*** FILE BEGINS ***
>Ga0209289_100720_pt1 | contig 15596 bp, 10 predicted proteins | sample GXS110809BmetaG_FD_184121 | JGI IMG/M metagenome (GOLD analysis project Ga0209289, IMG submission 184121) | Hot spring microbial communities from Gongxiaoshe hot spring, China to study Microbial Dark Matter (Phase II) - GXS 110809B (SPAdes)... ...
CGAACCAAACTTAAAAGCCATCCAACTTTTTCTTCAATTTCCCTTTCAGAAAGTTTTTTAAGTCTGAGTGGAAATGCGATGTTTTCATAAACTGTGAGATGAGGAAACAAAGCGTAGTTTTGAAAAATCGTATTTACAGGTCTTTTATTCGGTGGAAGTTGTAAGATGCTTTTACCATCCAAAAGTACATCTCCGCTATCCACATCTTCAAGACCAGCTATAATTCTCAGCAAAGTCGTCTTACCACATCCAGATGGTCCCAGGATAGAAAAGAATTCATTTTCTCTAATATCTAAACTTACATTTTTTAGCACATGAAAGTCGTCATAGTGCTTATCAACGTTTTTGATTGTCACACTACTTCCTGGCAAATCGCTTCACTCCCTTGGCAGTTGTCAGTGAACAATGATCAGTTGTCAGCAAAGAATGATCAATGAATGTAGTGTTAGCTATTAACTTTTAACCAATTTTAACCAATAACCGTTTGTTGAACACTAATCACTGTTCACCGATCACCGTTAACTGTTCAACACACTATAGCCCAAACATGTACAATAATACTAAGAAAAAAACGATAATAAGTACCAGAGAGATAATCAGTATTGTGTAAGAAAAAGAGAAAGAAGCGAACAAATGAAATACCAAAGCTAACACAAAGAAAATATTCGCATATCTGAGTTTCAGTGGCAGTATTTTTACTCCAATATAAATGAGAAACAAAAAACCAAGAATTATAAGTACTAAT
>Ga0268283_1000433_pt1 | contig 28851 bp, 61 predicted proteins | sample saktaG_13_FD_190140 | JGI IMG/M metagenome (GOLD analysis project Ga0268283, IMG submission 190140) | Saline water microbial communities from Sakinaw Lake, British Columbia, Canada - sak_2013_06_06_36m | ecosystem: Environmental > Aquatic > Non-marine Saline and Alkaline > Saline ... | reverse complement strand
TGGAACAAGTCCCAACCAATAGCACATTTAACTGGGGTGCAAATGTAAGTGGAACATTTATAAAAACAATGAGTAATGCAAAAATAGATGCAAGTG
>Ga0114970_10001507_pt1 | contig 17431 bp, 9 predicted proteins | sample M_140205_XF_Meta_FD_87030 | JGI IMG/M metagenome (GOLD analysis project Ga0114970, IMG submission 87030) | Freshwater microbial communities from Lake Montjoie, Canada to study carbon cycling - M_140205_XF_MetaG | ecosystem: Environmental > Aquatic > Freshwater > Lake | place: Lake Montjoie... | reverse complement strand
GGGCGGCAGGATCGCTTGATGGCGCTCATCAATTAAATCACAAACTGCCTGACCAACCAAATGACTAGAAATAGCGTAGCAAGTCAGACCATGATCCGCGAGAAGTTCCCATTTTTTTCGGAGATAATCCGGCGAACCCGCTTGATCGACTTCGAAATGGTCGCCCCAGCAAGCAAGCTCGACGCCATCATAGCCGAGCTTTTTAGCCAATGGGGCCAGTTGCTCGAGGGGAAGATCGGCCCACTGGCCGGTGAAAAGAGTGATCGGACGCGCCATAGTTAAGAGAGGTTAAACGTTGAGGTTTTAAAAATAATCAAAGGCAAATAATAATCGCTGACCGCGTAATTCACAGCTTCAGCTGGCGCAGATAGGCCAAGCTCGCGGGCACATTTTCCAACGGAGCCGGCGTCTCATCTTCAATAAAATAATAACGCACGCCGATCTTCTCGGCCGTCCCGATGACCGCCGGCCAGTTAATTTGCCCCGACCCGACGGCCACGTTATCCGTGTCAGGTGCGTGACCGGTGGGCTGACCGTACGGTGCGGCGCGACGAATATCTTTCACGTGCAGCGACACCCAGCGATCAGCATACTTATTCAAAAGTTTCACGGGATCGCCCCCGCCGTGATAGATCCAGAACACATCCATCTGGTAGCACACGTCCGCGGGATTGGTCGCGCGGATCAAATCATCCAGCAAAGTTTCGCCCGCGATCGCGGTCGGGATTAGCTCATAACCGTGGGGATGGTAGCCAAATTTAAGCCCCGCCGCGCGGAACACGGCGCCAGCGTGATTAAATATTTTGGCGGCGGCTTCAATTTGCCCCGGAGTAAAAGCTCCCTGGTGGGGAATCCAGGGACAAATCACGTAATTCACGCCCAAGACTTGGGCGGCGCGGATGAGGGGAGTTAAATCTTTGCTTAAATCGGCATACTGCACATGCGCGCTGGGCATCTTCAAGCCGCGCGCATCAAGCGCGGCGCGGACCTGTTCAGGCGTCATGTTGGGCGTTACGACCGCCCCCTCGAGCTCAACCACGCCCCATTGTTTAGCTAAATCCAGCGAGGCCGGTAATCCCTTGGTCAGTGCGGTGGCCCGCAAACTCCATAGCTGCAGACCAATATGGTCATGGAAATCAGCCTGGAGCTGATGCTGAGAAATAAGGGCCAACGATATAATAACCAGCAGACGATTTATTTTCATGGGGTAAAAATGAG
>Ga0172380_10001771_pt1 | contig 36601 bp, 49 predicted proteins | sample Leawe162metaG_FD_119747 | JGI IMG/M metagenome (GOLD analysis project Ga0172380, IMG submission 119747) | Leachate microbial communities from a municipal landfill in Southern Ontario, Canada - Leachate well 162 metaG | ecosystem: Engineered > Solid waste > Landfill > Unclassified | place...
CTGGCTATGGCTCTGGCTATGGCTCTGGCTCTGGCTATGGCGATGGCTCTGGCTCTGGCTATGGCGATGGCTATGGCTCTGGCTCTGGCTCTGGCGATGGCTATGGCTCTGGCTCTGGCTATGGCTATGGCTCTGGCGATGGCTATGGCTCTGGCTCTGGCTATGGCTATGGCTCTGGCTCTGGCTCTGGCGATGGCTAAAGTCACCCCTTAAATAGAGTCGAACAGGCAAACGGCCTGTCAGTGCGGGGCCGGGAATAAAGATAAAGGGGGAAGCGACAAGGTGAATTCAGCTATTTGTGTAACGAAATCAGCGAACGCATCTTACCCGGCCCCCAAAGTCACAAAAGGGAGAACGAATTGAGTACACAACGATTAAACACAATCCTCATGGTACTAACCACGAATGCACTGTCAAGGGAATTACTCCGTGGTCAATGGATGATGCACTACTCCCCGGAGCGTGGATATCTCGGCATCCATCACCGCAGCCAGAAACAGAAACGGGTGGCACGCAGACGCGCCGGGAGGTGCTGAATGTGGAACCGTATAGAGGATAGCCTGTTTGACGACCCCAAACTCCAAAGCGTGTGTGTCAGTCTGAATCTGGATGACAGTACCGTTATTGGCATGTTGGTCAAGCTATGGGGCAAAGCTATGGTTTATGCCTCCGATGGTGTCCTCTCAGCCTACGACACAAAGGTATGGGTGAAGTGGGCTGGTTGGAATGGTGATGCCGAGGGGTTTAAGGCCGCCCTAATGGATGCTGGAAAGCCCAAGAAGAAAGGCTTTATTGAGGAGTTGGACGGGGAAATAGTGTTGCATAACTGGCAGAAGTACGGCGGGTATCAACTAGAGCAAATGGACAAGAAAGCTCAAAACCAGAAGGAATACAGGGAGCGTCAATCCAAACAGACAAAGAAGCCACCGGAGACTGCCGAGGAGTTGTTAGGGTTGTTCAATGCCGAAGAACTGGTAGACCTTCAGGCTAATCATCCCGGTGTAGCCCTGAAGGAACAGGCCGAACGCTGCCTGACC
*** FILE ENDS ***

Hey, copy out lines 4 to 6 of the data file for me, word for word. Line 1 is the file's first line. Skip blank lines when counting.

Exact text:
TGGAACAAGTCCCAACCAATAGCACATTTAACTGGGGTGCAAATGTAAGTGGAACATTTATAAAAACAATGAGTAATGCAAAAATAGATGCAAGTG
>Ga0114970_10001507_pt1 | contig 17431 bp, 9 predicted proteins | sample M_140205_XF_Meta_FD_87030 | JGI IMG/M metagenome (GOLD analysis project Ga0114970, IMG submission 87030) | Freshwater microbial communities from Lake Montjoie, Canada to study carbon cycling - M_140205_XF_MetaG | ecosystem: Environmental > Aquatic > Freshwater > Lake | place: Lake Montjoie... | reverse complement strand
GGGCGGCAGGATCGCTTGATGGCGCTCATCAATTAAATCACAAACTGCCTGACCAACCAAATGACTAGAAATAGCGTAGCAAGTCAGACCATGATCCGCGAGAAGTTCCCATTTTTTTCGGAGATAATCCGGCGAACCCGCTTGATCGACTTCGAAATGGTCGCCCCAGCAAGCAAGCTCGACGCCATCATAGCCGAGCTTTTTAGCCAATGGGGCCAGTTGCTCGAGGGGAAGATCGGCCCACTGGCCGGTGAAAAGAGTGATCGGACGCGCCATAGTTAAGAGAGGTTAAACGTTGAGGTTTTAAAAATAATCAAAGGCAAATAATAATCGCTGACCGCGTAATTCACAGCTTCAGCTGGCGCAGATAGGCCAAGCTCGCGGGCACATTTTCCAACGGAGCCGGCGTCTCATCTTCAATAAAATAATAACGCACGCCGATCTTCTCGGCCGTCCCGATGACCGCCGGCCAGTTAATTTGCCCCGACCCGACGGCCACGTTATCCGTGTCAGGTGCGTGACCGGTGGGCTGACCGTACGGTGCGGCGCGACGAATATCTTTCACGTGCAGCGACACCCAGCGATCAGCATACTTATTCAAAAGTTTCACGGGATCGCCCCCGCCGTGATAGATCCAGAACACATCCATCTGGTAGCACACGTCCGCGGGATTGGTCGCGCGGATCAAATCATCCAGCAAAGTTTCGCCCGCGATCGCGGTCGGGATTAGCTCATAACCGTGGGGATGGTAGCCAAATTTAAGCCCCGCCGCGCGGAACACGGCGCCAGCGTGATTAAATATTTTGGCGGCGGCTTCAATTTGCCCCGGAGTAAAAGCTCCCTGGTGGGGAATCCAGGGACAAATCACGTAATTCACGCCCAAGACTTGGGCGGCGCGGATGAGGGGAGTTAAATCTTTGCTTAAATCGGCATACTGCACATGCGCGCTGGGCATCTTCAAGCCGCGCGCATCAAGCGCGGCGCGGACCTGTTCAGGCGTCATGTTGGGCGTTACGACCGCCCCCTCGAGCTCAACCACGCCCCATTGTTTAGCTAAATCCAGCGAGGCCGGTAATCCCTTGGTCAGTGCGGTGGCCCGCAAACTCCATAGCTGCAGACCAATATGGTCATGGAAATCAGCCTGGAGCTGATGCTGAGAAATAAGGGCCAACGATATAATAACCAGCAGACGATTTATTTTCATGGGGTAAAAATGAG